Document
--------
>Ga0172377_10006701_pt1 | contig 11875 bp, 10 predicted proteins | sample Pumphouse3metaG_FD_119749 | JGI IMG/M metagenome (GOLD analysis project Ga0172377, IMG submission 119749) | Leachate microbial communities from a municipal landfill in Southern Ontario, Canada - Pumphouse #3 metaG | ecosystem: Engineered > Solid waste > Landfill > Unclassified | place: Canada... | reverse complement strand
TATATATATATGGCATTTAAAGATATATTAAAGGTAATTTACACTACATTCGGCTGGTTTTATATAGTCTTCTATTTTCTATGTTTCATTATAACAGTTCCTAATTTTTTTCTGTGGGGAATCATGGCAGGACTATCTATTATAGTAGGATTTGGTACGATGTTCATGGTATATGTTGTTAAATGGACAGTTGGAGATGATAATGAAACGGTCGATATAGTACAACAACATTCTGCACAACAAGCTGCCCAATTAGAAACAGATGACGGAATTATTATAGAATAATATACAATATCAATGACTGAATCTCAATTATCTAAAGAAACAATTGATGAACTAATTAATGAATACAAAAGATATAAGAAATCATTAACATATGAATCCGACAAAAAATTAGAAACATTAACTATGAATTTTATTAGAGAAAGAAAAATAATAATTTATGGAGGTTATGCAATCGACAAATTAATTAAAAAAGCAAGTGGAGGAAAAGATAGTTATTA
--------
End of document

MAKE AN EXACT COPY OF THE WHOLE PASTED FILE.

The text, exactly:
>Ga0172377_10006701_pt1 | contig 11875 bp, 10 predicted proteins | sample Pumphouse3metaG_FD_119749 | JGI IMG/M metagenome (GOLD analysis project Ga0172377, IMG submission 119749) | Leachate microbial communities from a municipal landfill in Southern Ontario, Canada - Pumphouse #3 metaG | ecosystem: Engineered > Solid waste > Landfill > Unclassified | place: Canada... | reverse complement strand
TATATATATATGGCATTTAAAGATATATTAAAGGTAATTTACACTACATTCGGCTGGTTTTATATAGTCTTCTATTTTCTATGTTTCATTATAACAGTTCCTAATTTTTTTCTGTGGGGAATCATGGCAGGACTATCTATTATAGTAGGATTTGGTACGATGTTCATGGTATATGTTGTTAAATGGACAGTTGGAGATGATAATGAAACGGTCGATATAGTACAACAACATTCTGCACAACAAGCTGCCCAATTAGAAACAGATGACGGAATTATTATAGAATAATATACAATATCAATGACTGAATCTCAATTATCTAAAGAAACAATTGATGAACTAATTAATGAATACAAAAGATATAAGAAATCATTAACATATGAATCCGACAAAAAATTAGAAACATTAACTATGAATTTTATTAGAGAAAGAAAAATAATAATTTATGGAGGTTATGCAATCGACAAATTAATTAAAAAAGCAAGTGGAGGAAAAGATAGTTATTA